ISH car maker Volvo, owned by Chinese group Geely, detailed dramatic cost cuts yesterday as part of its bid to become profitable again within the next two years.
Chief executive Hakan Samuelsson, said the firm would need to slash costs by over 1bn Swedish kronor (£95.6m) to enable it to break even.
Earlier this month, the car maker said sales fell 6.1 per cent last year, including double digit drops in China and Sweden and a small rise in the United States. And it warned that it expected a tough 2013.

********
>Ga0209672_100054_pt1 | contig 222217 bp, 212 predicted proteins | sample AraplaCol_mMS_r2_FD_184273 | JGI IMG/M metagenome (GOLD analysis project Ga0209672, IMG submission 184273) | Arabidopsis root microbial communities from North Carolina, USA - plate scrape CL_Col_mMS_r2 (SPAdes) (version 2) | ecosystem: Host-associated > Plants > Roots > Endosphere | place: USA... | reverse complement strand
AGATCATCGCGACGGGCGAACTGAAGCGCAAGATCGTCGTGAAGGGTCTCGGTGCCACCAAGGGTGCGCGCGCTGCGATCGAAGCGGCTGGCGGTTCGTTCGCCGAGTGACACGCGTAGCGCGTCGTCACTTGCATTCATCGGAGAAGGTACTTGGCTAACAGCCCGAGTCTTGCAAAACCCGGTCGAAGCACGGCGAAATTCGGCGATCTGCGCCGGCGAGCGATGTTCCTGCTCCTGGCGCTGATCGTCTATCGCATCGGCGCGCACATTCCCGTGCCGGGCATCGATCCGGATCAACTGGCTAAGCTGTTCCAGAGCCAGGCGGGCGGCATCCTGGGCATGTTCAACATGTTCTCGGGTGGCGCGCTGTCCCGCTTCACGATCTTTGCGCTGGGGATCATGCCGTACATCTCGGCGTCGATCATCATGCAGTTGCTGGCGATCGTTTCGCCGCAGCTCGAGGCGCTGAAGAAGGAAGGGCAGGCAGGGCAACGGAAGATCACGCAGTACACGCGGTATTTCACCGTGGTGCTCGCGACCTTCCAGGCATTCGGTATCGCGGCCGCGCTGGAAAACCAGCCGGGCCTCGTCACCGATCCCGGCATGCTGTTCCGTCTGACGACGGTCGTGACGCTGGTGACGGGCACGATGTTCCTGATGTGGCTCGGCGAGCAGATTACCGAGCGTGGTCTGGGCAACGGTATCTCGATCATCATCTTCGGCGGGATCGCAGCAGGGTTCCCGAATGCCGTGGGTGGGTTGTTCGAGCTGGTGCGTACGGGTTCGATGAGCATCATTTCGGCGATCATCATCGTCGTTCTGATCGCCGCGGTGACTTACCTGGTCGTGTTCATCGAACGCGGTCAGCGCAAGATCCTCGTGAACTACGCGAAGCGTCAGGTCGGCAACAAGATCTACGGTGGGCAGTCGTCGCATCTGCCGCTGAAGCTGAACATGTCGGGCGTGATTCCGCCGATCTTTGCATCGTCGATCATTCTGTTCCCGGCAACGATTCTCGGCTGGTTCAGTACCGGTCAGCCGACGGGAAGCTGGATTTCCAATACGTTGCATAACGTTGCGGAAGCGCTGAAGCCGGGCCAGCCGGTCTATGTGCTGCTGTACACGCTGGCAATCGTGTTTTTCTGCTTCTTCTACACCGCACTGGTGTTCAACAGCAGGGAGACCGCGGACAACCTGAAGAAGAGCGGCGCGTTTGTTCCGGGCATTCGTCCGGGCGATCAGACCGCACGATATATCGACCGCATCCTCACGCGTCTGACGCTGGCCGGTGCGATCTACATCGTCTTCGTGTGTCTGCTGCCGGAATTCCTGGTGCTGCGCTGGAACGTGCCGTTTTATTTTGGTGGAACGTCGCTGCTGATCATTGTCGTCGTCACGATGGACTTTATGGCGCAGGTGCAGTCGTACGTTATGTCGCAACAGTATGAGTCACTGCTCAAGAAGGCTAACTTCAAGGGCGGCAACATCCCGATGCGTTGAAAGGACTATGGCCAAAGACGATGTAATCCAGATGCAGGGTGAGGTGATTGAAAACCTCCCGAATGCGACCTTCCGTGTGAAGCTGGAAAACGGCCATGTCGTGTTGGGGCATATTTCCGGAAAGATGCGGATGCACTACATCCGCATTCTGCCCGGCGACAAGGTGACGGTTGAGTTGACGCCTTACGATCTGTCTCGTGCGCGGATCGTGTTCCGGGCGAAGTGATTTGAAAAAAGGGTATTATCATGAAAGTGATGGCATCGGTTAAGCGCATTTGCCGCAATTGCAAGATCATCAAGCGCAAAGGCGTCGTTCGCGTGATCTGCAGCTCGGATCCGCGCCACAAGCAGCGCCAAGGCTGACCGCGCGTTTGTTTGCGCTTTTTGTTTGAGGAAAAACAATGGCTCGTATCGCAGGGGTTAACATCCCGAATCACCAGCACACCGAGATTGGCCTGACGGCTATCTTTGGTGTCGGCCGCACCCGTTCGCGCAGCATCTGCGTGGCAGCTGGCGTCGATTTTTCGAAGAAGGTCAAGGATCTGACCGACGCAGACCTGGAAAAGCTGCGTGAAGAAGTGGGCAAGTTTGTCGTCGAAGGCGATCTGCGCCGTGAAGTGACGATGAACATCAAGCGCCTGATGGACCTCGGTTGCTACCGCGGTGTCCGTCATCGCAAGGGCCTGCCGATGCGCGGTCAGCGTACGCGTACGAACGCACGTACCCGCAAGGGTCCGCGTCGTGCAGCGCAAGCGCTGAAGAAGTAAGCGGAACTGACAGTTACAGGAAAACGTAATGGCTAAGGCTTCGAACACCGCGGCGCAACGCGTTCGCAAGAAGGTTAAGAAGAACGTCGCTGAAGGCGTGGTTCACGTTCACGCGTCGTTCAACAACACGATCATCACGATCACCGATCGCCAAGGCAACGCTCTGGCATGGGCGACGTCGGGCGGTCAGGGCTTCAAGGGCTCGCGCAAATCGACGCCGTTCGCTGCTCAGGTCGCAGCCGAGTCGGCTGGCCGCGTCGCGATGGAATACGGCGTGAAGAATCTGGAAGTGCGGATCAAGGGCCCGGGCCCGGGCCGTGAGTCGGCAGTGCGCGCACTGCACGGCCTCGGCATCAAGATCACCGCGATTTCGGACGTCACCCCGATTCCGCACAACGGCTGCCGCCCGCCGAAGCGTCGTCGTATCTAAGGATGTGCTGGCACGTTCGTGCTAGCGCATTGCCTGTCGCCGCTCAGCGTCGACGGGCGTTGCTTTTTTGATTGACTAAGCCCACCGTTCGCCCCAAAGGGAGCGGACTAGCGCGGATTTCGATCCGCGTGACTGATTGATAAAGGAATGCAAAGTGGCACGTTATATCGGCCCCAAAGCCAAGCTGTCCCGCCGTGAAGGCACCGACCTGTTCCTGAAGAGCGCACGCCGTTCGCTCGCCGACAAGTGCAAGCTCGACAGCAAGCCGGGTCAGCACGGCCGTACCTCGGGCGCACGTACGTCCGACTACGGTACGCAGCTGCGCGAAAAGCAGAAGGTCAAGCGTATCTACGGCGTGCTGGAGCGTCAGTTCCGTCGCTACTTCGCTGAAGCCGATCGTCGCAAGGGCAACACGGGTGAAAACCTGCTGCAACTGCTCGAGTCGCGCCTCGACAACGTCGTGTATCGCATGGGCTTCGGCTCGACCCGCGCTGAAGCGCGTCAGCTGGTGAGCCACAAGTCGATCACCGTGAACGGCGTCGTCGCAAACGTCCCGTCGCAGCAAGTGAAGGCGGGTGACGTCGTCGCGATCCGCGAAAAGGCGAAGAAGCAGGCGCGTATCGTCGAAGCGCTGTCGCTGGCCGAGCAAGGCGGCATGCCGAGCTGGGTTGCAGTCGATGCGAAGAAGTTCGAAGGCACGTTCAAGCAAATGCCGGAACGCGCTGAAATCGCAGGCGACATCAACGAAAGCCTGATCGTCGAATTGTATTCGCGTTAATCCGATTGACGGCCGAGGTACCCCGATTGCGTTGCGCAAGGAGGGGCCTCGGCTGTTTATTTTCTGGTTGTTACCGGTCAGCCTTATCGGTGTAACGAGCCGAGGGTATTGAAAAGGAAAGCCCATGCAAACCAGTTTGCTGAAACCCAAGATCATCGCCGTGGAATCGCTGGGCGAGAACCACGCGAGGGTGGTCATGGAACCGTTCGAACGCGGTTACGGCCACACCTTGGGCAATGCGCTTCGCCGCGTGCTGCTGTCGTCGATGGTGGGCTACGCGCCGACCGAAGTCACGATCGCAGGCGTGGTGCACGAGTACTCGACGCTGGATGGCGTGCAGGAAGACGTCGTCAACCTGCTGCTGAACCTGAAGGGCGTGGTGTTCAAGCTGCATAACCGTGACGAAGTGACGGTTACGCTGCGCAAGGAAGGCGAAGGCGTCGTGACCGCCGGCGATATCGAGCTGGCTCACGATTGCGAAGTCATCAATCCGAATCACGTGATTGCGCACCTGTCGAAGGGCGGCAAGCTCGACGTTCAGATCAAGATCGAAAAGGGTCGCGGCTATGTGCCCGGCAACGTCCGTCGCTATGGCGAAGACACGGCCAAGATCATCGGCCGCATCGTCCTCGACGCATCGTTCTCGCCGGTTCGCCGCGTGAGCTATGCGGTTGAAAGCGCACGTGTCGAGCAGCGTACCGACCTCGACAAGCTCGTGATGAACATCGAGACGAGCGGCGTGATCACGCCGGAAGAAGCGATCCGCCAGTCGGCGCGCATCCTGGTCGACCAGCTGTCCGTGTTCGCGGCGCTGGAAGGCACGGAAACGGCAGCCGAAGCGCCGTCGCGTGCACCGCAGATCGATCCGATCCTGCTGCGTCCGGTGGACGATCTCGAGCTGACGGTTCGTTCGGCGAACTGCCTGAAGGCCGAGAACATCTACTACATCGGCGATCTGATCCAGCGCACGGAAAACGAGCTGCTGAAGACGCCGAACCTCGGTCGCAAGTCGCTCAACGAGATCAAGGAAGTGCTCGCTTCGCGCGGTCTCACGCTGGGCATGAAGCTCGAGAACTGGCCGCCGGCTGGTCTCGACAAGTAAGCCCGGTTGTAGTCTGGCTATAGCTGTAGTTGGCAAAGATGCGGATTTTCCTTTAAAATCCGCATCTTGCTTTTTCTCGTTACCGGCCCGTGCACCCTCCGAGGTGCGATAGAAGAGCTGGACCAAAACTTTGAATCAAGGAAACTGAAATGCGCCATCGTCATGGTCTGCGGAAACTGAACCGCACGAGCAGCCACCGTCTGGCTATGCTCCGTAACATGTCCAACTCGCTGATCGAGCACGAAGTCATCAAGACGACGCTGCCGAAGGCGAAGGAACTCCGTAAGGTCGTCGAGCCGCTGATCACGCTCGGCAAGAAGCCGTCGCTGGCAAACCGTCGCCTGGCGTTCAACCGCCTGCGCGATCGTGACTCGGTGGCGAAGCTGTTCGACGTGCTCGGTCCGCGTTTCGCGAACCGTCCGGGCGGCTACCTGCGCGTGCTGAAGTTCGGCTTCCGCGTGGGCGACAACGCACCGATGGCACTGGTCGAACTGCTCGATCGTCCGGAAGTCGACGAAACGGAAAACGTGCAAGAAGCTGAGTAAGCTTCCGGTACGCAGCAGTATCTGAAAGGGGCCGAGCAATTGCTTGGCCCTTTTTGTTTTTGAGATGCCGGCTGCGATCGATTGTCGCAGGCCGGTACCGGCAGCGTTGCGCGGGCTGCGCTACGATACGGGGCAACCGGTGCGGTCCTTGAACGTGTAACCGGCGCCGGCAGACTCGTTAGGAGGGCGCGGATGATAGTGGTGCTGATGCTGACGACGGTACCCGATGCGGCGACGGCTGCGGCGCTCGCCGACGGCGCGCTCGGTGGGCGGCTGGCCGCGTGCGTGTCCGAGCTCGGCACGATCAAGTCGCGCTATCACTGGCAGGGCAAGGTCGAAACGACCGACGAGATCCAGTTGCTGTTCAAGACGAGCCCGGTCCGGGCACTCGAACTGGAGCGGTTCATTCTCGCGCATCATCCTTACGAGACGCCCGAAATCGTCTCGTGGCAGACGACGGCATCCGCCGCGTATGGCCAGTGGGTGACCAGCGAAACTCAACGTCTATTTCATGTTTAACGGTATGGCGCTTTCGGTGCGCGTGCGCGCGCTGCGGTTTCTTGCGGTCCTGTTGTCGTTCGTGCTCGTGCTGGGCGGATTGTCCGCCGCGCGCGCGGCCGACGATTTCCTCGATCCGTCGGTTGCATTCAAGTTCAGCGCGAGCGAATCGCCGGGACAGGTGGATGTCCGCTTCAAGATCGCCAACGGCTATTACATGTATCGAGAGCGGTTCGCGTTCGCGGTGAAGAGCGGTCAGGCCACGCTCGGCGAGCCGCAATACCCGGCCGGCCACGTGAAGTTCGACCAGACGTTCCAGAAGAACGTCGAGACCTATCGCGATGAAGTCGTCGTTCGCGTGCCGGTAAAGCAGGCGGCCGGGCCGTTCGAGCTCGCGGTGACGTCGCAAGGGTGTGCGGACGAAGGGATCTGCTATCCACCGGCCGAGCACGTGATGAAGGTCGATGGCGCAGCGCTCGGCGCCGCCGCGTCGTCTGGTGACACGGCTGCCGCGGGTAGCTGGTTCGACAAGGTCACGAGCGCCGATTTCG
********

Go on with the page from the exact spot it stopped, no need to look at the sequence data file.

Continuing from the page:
The six per cent drop in sales means “considerable cost cutting is required to counter that, especially when you consider that we didn’t even start at a break-even point,” Samuelsson told The Wall Street Journal.
Samuelsson also said that except for investments in long-term product development, cuts across the company’s operations are on the table, from marketing and consulting contracts to other administrative functions.
Volvo, bought from Ford Motor by Zhejiang Geely Holding for $1.8bn in 2010, aims to spend about $11bn to double total annual sales to 800,000 cars by 2020 and boost sales in China to 200,000, from only 41,000 last year, which was a drop of 10.9 per cent.